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Want To 'Scale' Social Impact? Then Give Away Your Trade Secrets

Want To 'Scale' Social Impact? Then Give Away Your Trade Secrets | Social Entrepreneurship | Scoop.it

"When you give away your work, you’re facilitating the idea’s spread and replication, and that means more rapid social impact. By contrast, “when you monetize your idea,” he told us, “by the laws of economics, demand goes down. Something that is free is easier to sell than when it must be paid for."

Lexy von Keszycki's insight:

While the idea of a business openly sharing their ideas, strategies, and technologies may be appalling to the traditional business world, wise social entrepreneurs understand that as much as they believe in the potential of their own organization, many enterprises working to the same end goal would be vastly more impactful. Given the choice between protecting the organization, and sharing the practices and strategies that make it successful, a traditional business mindset would clearly favor the former. But social entrepreneurs must turn that idea on its head, and consider which is better for the social mission? 

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A Pragmatic Playbook for Aspiring Social Entrepreneurs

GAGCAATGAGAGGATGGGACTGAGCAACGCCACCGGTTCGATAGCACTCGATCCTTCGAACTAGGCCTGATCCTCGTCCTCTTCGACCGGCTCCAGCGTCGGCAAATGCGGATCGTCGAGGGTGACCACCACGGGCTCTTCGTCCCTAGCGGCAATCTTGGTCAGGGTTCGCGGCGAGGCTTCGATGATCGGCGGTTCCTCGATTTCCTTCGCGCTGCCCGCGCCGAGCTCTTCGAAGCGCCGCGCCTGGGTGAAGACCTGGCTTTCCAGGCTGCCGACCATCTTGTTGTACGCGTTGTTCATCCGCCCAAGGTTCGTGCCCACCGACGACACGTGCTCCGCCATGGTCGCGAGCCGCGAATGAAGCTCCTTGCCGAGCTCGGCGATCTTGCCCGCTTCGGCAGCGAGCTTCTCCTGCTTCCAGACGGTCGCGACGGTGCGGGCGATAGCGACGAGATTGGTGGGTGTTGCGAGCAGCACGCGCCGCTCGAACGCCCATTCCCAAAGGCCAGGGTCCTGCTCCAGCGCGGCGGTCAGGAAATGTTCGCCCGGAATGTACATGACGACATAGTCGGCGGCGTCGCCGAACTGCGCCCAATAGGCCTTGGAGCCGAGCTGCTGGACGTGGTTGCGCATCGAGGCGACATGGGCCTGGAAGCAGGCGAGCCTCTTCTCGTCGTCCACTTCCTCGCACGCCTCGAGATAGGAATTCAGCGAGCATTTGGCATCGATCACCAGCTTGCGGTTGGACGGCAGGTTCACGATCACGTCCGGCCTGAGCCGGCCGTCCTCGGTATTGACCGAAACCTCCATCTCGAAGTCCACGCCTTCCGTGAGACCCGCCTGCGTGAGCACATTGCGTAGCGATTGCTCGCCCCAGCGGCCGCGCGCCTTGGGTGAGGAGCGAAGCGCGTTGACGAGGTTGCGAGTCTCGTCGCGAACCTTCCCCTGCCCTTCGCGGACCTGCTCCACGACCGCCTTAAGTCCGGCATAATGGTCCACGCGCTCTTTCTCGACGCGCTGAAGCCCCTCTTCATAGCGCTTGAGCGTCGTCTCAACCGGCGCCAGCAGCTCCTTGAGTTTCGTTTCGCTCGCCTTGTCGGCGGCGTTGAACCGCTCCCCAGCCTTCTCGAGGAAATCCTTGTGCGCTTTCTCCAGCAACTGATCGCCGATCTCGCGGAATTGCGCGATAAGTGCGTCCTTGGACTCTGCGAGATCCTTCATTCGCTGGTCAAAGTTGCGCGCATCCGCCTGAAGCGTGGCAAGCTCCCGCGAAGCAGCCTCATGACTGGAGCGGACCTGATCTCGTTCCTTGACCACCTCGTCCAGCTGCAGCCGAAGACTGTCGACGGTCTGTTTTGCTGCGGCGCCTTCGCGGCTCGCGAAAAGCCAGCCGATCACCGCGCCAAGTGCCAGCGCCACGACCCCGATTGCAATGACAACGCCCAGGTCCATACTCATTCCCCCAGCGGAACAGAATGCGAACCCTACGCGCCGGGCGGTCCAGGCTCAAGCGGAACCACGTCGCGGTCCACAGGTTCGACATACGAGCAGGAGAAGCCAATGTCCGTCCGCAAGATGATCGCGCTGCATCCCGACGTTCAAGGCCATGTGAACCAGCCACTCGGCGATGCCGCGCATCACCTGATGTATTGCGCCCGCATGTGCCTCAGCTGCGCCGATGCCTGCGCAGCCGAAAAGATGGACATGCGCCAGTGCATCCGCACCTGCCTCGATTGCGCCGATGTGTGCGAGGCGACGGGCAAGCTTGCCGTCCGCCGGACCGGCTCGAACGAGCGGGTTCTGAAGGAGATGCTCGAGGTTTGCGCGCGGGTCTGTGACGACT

A Pragmatic Playbook for Aspiring Social Entrepreneurs | Social Entrepreneurship | Scoop.it

"One of the sections in the book is called the ‘Tough Love Test’ which helps entrepreneurs review their ideas and redirect them if they don’t have a high enough probability of success"

Lexy von Keszycki's insight:

Since I am primarily a student of social entrepreneurship still at this point in my career, this book was an incredible teacher on how these ventures really are carried out. While the book assumes that you have a fairly well formed idea, each of the chapters discuss a different and important pragmatic aspect of launching a venture. Short of investing in a social entrepreneurship MBA, this is probably the best tool for anyone in this space.

 

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Bart Weetjens' Hero rats put noses to work on Mozambique's landmines

Bart Weetjens' Hero rats put noses to work on Mozambique's landmines | Social Entrepreneurship | Scoop.it

"Apopo has discovered and safely destroyed nearly 2,500 landmines in the country as well as more than 14,000 pieces of unexploded ordnance, small arms and ammunition, and returned approximately 2,001 acres to local communities."


Via The Ashoka Community
Lexy von Keszycki's insight:

There are some ideas that are so unique, some solutions so inspired, that perfectly define what it means to be a social entrepreneur. Bart Weetjen's discovered a way to train rats indigenous to Africa to smell out landmines so that they could be safely destroyed. His enterprise is locally staffed and takes advantage of an unexpected natural resource to benefit communities.